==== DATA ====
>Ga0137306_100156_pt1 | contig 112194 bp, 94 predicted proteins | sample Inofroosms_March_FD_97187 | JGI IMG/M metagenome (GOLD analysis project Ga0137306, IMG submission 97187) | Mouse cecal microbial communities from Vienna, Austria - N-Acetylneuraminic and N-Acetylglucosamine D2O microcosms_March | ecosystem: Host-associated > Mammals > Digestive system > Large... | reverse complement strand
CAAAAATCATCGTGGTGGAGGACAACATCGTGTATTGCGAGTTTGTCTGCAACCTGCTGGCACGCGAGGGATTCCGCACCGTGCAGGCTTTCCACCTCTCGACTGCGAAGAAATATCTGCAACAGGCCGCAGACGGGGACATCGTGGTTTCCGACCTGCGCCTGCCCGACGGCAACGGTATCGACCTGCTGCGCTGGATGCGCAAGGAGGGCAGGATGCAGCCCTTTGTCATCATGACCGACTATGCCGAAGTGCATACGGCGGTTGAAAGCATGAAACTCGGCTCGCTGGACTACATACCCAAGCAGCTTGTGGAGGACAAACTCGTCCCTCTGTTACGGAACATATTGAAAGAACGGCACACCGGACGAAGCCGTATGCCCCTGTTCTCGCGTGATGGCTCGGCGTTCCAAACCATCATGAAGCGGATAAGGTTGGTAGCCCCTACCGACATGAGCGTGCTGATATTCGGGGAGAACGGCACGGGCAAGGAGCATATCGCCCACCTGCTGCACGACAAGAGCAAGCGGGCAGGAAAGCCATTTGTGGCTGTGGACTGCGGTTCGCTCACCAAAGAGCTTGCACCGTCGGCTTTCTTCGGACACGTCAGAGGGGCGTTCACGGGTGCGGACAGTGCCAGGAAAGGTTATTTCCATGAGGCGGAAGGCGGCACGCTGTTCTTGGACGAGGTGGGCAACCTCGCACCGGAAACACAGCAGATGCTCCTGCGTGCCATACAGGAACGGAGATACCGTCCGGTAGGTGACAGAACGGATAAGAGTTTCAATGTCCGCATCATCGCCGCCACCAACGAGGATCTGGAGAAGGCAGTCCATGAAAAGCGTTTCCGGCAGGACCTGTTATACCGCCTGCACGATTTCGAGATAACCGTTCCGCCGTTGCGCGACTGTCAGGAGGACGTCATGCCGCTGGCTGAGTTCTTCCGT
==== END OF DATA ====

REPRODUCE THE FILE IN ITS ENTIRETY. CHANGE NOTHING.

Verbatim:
>Ga0137306_100156_pt1 | contig 112194 bp, 94 predicted proteins | sample Inofroosms_March_FD_97187 | JGI IMG/M metagenome (GOLD analysis project Ga0137306, IMG submission 97187) | Mouse cecal microbial communities from Vienna, Austria - N-Acetylneuraminic and N-Acetylglucosamine D2O microcosms_March | ecosystem: Host-associated > Mammals > Digestive system > Large... | reverse complement strand
CAAAAATCATCGTGGTGGAGGACAACATCGTGTATTGCGAGTTTGTCTGCAACCTGCTGGCACGCGAGGGATTCCGCACCGTGCAGGCTTTCCACCTCTCGACTGCGAAGAAATATCTGCAACAGGCCGCAGACGGGGACATCGTGGTTTCCGACCTGCGCCTGCCCGACGGCAACGGTATCGACCTGCTGCGCTGGATGCGCAAGGAGGGCAGGATGCAGCCCTTTGTCATCATGACCGACTATGCCGAAGTGCATACGGCGGTTGAAAGCATGAAACTCGGCTCGCTGGACTACATACCCAAGCAGCTTGTGGAGGACAAACTCGTCCCTCTGTTACGGAACATATTGAAAGAACGGCACACCGGACGAAGCCGTATGCCCCTGTTCTCGCGTGATGGCTCGGCGTTCCAAACCATCATGAAGCGGATAAGGTTGGTAGCCCCTACCGACATGAGCGTGCTGATATTCGGGGAGAACGGCACGGGCAAGGAGCATATCGCCCACCTGCTGCACGACAAGAGCAAGCGGGCAGGAAAGCCATTTGTGGCTGTGGACTGCGGTTCGCTCACCAAAGAGCTTGCACCGTCGGCTTTCTTCGGACACGTCAGAGGGGCGTTCACGGGTGCGGACAGTGCCAGGAAAGGTTATTTCCATGAGGCGGAAGGCGGCACGCTGTTCTTGGACGAGGTGGGCAACCTCGCACCGGAAACACAGCAGATGCTCCTGCGTGCCATACAGGAACGGAGATACCGTCCGGTAGGTGACAGAACGGATAAGAGTTTCAATGTCCGCATCATCGCCGCCACCAACGAGGATCTGGAGAAGGCAGTCCATGAAAAGCGTTTCCGGCAGGACCTGTTATACCGCCTGCACGATTTCGAGATAACCGTTCCGCCGTTGCGCGACTGTCAGGAGGACGTCATGCCGCTGGCTGAGTTCTTCCGT